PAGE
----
Monday 26 February 2024
Select a region

August 2023

<?php echo $ArticleTitle?>

It’s something we’ve all been hearing anecdotally for years, but at last we have the data to prove it: Jersey is suffering from a ‘Bean drain’. 

Figures recently released by Statistics Jersey have shown that more people left the island than arrived between 2019 and 2021 – with most leavers being Jersey-born or long-term islanders. 

They came out little more than a week after a government report said that Jersey may require a population of 150,000 people by 2040 in order to maintain current living standards. 

Naturally, failing to resolve this not only means pressure in the areas of health and education, but also means risking the loss of all the things that make island life vibrant: an abundance of buzzing new businesses, events, and experiences packed onto a sun-soaked patch. 

Several stories in this month’s Connect highlight why that’s so important. 

One of Jersey’s most recognisable businesses, Island Music has had a hand in launching the careers of countless local musicians, nurtured young bands as they get ready to battle, and even fanned the flames of a good few mid-life-crisis collectors’ passions too. 

Now the last of its kind in the Channel Islands, that special business would have never come to be were it not for piano tuner Jonathan Scriven’s decision to roll skills learnt on a three-year apprenticeship at Kemble-Yamaha back to the Rock where he was born. 

Having kept the business in harmony amid high street pressures, he’s now ready to retire. But, fret not – another islander, local rocker Paul Sharkey, has set the stage for a new chapter (Riffs to Retail, P4).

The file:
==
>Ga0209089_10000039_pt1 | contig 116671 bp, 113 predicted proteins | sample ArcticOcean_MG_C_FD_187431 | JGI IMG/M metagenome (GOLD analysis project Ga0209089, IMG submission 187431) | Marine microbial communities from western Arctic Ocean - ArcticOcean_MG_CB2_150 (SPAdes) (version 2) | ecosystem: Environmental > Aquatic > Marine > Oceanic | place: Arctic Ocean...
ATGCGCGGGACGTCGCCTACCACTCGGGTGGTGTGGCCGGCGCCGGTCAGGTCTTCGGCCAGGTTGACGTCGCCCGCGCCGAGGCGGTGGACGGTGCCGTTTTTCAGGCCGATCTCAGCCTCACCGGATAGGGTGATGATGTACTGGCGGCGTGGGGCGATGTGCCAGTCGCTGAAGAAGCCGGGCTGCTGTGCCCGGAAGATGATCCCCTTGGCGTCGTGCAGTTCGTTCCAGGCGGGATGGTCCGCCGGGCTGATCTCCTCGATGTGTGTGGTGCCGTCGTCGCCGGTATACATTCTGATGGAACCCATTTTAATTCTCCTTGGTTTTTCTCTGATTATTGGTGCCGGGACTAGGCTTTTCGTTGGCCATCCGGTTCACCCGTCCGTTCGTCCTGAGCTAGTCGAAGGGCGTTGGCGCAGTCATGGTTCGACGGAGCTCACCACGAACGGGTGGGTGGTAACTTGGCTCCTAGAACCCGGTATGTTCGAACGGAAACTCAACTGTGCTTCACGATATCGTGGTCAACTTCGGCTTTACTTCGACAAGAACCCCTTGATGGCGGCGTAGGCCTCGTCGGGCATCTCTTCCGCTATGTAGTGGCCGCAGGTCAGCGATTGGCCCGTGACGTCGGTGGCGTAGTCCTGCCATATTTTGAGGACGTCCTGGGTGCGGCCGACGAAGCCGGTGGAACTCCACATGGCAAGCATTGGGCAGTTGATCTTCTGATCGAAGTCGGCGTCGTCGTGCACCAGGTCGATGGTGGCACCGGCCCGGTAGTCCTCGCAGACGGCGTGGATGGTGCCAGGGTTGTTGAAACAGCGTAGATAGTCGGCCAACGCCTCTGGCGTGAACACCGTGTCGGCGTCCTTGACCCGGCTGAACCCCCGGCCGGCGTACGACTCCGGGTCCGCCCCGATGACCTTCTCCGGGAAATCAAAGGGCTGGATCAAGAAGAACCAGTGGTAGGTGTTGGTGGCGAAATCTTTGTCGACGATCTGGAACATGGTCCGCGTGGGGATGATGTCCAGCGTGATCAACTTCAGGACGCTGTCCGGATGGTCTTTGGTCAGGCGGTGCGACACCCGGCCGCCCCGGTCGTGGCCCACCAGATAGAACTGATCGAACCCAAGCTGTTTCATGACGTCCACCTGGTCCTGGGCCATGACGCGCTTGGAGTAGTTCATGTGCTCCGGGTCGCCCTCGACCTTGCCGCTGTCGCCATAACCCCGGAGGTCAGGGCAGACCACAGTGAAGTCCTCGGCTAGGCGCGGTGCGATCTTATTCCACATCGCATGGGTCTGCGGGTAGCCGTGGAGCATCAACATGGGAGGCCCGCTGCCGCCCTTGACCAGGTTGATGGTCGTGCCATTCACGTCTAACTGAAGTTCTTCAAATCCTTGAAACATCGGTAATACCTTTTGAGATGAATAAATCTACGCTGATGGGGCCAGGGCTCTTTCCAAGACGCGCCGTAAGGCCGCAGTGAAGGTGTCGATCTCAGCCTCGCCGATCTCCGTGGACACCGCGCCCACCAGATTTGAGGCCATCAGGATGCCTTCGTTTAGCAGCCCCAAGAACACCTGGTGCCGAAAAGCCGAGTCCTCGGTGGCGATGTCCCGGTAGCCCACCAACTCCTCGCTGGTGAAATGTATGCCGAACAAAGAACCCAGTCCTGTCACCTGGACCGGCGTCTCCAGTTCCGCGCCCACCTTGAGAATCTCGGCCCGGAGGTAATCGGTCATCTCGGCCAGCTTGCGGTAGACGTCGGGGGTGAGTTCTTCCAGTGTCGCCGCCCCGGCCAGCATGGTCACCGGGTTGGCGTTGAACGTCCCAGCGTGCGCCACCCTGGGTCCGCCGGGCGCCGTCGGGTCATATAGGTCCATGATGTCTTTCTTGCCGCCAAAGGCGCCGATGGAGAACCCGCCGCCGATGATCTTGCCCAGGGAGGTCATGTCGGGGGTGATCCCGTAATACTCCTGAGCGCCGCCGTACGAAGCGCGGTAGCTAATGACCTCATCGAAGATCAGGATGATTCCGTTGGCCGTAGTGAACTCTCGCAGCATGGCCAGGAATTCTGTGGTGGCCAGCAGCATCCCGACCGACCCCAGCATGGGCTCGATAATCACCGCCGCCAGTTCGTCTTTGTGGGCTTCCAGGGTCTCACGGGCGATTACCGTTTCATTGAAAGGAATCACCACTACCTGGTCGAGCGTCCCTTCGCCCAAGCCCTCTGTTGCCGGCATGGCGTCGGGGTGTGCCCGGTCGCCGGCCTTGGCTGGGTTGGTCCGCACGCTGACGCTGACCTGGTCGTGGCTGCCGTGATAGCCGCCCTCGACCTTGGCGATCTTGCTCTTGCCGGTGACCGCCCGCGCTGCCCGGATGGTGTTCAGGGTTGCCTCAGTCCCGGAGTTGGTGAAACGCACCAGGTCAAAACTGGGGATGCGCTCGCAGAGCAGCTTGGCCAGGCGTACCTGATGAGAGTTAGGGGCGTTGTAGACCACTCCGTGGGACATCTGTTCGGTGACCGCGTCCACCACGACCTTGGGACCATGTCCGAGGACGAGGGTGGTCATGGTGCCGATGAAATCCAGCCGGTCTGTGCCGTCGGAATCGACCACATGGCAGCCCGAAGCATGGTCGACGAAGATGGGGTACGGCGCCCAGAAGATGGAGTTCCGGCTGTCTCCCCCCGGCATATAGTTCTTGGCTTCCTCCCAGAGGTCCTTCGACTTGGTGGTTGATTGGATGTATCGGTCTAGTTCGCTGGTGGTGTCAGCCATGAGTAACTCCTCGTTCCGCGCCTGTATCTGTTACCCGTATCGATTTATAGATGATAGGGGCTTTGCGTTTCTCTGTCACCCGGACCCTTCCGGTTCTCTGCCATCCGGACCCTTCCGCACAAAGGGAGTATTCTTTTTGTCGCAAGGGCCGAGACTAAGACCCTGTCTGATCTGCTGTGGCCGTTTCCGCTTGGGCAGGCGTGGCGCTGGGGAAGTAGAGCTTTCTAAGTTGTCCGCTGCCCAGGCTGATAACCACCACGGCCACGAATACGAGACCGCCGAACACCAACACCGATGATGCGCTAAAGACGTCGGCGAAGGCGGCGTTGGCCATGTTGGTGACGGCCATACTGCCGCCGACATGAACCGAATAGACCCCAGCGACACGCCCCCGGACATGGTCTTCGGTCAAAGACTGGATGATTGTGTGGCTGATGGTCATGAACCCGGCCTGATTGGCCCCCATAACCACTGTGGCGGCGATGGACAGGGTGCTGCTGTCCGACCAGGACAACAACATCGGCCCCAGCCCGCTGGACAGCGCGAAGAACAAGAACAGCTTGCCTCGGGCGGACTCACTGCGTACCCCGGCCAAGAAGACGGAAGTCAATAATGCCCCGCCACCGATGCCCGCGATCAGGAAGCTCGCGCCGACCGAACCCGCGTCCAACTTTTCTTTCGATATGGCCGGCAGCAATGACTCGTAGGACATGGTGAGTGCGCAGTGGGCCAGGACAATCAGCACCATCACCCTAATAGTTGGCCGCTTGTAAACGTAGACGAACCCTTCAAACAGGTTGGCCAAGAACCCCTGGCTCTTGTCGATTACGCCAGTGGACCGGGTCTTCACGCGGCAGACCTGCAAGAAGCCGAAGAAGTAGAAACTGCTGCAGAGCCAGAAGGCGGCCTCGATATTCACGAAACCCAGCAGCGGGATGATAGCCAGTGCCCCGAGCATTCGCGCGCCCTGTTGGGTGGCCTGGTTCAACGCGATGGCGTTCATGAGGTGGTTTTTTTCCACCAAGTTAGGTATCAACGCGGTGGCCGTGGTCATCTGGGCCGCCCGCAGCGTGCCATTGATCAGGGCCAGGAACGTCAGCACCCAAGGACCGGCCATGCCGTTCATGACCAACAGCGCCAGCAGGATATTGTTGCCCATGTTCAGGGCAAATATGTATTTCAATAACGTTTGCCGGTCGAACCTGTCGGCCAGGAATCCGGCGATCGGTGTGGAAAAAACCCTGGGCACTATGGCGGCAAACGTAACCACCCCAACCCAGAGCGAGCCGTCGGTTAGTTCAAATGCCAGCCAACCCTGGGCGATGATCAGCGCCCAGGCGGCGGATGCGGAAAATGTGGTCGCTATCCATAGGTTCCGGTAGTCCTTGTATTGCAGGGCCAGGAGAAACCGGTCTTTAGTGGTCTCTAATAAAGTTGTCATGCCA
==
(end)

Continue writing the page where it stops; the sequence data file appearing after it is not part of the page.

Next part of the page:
Meanwhile, in Unplugged (P28), we hear from Jersey’s Head of Maritime Operations, Louise Stafford. A young Gerald Durrell enthusiast who spent her childhood at sea, it was a summer job at Jersey Airport – in-between doing an environmental science degree – that led her to make waves in one of Ports’ most senior positions. Working with a team, her innovative thinking has generated a ‘new’ community space at Albert Pier, is bringing us closer to becoming a ‘Monaco for the UK’, and could see us soon have our first ‘Green Harbour’ at St. Catherine. 

And it was, in part, Jersey’s “sparkling” harbours and bays that attracted star of Channel 4’s ‘Extreme Chocolate Makers’ Evelyn Day to move to the island (No Ordinary Day Job, P34), where she has since poured her sweet-toothed talents into creating cocoa interpretations of Corbière and the White House among other landmarks, which have made their way into islanders’ mouths via markets, hotels and events. 

When homegrown, out-of-the-box thinkers return to invest their skills in Jersey, the whole community wins. This might seem obvious, but, to date, there’s been little in the way of tangible policy to ensure they keep returning. With this latest statistical wake-up call, let’s hope it’s on its way. 

Until then, enjoy Connect.

You have landed on the Bailiwick Express website, however it appears you are based in . Would you like to stay on the site, or visit the site?